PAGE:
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(HOST) Despite the chilly temperatures, commentator Edith Hunter is confident that spring is here.

(HUNTER)How Love burns through the Putting in the Seed ~~
On through the watching for that early birth.
Robert Frost

Nothing lifts my spirit like a sprouted seed!

Against my gardening-daughter’s advice (she says it is too early),
I started mine two days after Town Meeting – three kinds of tomatoes, basil, and celery. Exactly one week later one basil and four tomato seeds had already sprouted.

What a miracle! Out of those tiny specks of seeds buried in the black potting soil, emerge the lovely little green shoots. My seedlings sit on a tray by a southeast facing window. The sprouts are almost transparent as they drink in the slanting rays of the equinoctial sun.

From that same window I can see the sugarhouse and several of our maple trees sporting buckets. No steam is emerging from the roof vents; no smoke from the smokestack. Although Graham tapped out just before Town Meeting, the sap runs have been few and far between. It has either been too warm, or too cold. I have made very little syrup. I feel powerless, waiting for nature to get it just right for the next sap run.

My seedlings are less frustrating. I put them in the soil in their little pots, give them enough water, watch the sun warm them,
and – within a few days, they have sprouted.

When Graham was tapping out last week he saw robins in the big mowing south of the house. But the winter birds are oblivious to this sign of spring. The nuthatches and titmice, the chickadees and the various finches, continue to empty the feeders.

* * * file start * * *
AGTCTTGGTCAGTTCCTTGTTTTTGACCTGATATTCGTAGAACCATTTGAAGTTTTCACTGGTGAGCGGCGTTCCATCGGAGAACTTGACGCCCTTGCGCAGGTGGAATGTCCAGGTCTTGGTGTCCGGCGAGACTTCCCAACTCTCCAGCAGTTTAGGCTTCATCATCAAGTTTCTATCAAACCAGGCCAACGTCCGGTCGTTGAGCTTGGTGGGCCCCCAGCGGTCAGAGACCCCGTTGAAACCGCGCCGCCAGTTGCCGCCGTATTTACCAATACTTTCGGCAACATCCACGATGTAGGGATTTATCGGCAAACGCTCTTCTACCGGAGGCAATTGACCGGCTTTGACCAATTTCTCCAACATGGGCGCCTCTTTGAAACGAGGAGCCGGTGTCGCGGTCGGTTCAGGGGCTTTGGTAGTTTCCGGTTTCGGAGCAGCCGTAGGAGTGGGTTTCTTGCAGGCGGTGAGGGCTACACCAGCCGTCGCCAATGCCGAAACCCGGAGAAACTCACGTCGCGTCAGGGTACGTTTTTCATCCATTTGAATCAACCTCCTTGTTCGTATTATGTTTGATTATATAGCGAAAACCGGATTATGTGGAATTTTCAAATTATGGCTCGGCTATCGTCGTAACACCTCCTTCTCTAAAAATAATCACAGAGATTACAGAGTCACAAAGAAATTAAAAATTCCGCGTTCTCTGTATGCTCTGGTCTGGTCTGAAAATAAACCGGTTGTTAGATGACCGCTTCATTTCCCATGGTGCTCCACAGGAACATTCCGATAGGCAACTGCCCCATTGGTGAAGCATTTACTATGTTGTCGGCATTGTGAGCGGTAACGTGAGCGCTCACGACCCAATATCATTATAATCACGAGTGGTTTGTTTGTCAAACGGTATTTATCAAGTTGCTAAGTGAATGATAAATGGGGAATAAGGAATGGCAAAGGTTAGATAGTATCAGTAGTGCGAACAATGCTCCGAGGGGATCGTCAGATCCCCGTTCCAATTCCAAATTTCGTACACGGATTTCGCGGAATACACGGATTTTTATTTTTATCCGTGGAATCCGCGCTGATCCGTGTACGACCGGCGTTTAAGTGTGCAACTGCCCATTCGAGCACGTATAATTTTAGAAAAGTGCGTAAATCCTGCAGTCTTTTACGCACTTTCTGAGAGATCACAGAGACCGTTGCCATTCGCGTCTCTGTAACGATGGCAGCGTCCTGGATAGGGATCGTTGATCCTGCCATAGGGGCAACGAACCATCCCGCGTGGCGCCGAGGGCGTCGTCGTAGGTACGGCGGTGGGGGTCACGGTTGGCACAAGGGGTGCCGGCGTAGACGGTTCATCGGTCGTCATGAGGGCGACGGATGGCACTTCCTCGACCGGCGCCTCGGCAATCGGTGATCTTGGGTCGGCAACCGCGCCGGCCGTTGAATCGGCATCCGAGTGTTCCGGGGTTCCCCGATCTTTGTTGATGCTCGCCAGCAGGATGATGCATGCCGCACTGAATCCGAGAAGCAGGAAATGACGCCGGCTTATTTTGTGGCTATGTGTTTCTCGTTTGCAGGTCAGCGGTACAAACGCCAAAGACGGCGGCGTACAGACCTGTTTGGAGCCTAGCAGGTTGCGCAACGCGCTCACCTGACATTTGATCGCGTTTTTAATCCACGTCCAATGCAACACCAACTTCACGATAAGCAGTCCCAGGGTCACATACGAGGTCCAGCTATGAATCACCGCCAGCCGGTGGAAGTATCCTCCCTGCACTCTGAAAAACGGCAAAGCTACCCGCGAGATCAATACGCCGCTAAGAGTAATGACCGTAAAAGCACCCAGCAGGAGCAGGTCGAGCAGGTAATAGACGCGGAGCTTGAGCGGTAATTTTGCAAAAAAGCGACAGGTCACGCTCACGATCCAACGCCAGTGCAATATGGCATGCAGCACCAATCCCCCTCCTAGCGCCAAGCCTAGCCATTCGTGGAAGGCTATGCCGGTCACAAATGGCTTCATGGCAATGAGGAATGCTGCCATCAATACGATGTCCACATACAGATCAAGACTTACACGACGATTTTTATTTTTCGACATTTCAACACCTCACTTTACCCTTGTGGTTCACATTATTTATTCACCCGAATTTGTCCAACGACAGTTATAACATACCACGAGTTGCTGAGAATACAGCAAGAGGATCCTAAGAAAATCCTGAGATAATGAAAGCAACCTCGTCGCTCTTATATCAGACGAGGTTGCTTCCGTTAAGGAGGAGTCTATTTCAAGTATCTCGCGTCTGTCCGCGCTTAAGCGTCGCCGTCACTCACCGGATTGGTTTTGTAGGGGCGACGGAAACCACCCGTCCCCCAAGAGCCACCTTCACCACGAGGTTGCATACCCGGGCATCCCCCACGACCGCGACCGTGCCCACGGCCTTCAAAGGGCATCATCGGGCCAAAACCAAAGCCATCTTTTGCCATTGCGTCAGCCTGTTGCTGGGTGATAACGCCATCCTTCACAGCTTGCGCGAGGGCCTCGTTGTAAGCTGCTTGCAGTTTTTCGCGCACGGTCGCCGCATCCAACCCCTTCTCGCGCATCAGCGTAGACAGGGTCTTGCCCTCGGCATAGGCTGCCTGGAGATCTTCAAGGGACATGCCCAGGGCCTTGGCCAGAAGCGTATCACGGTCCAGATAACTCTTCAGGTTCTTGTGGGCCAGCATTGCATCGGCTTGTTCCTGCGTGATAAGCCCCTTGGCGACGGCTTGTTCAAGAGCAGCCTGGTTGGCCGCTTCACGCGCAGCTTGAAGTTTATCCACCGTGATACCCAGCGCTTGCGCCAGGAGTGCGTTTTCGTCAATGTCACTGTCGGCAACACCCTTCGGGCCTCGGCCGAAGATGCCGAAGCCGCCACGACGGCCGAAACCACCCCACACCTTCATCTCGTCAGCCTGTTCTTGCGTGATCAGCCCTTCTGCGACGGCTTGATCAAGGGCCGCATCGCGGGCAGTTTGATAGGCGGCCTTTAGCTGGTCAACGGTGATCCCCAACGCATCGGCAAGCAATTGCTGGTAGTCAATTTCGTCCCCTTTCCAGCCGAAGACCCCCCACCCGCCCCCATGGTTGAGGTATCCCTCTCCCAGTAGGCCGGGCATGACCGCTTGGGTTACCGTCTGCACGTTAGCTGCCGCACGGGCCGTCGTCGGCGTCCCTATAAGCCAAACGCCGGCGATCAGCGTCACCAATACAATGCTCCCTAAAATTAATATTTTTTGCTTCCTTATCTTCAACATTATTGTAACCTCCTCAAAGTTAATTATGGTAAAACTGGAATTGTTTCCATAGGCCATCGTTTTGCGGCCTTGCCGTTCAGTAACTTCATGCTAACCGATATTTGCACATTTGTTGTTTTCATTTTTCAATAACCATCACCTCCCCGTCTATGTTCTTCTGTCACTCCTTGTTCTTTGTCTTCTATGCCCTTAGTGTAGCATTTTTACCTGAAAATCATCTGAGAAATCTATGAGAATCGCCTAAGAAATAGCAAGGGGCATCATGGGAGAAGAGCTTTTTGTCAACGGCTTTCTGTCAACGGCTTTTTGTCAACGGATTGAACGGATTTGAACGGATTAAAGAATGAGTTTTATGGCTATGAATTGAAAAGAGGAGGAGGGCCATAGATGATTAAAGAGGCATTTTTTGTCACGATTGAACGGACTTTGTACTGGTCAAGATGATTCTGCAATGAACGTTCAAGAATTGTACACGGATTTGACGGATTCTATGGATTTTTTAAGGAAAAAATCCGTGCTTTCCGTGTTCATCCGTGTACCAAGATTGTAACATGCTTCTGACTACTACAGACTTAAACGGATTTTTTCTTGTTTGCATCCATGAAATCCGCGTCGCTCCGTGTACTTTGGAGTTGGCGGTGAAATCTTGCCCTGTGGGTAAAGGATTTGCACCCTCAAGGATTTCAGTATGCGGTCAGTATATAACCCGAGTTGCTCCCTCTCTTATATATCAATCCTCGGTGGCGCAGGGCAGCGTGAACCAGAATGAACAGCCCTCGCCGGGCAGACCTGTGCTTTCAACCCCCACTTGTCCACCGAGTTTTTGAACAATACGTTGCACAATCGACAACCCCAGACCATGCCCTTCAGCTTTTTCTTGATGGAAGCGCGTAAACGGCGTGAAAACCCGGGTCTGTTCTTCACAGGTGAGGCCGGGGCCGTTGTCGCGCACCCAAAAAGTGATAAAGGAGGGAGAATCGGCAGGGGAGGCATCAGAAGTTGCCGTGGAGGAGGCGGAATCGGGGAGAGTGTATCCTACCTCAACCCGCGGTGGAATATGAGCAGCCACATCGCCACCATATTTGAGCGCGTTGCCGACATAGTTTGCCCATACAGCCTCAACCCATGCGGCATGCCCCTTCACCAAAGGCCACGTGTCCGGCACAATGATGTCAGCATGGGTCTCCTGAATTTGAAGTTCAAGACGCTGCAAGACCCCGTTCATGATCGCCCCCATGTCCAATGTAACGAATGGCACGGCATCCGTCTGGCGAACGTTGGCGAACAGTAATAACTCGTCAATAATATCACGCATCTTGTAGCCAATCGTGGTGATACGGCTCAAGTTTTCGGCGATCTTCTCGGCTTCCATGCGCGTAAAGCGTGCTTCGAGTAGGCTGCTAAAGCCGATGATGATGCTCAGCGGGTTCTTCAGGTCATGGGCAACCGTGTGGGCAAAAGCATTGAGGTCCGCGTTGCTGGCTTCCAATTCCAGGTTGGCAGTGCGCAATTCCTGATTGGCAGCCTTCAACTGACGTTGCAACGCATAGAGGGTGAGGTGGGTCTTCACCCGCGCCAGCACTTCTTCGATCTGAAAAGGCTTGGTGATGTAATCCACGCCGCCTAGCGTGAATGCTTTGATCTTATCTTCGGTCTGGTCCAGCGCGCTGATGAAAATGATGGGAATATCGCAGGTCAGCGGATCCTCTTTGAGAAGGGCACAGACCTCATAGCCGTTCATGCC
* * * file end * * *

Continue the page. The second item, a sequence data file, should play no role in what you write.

And the woodpeckers – I have never seen so many – continue to hack the suet to pieces. The other day when I came in to work at the computer, I was astonished to see a female and male pileated woodpecker at the suet holder outside the window. There has been ample evidence, these last few years, of the presence of the pileated at work on some of the old maples on the Center Road. In their search for insects they gouge out long, rectangular hollows in the tree trunks, depositing telltale piles of wood chips on the ground below.

But I had never before had these large woodpeckers visit my suet holders. From the window by my computer I had a wonderful view of the male’s bright red skull cap. They did not appreciate my watching them, and flew off to work on the Center Road trees.

This is Edith Hunter on the Center Road.

Writer and historian Edith Hunter lives in Weathersfield Center.

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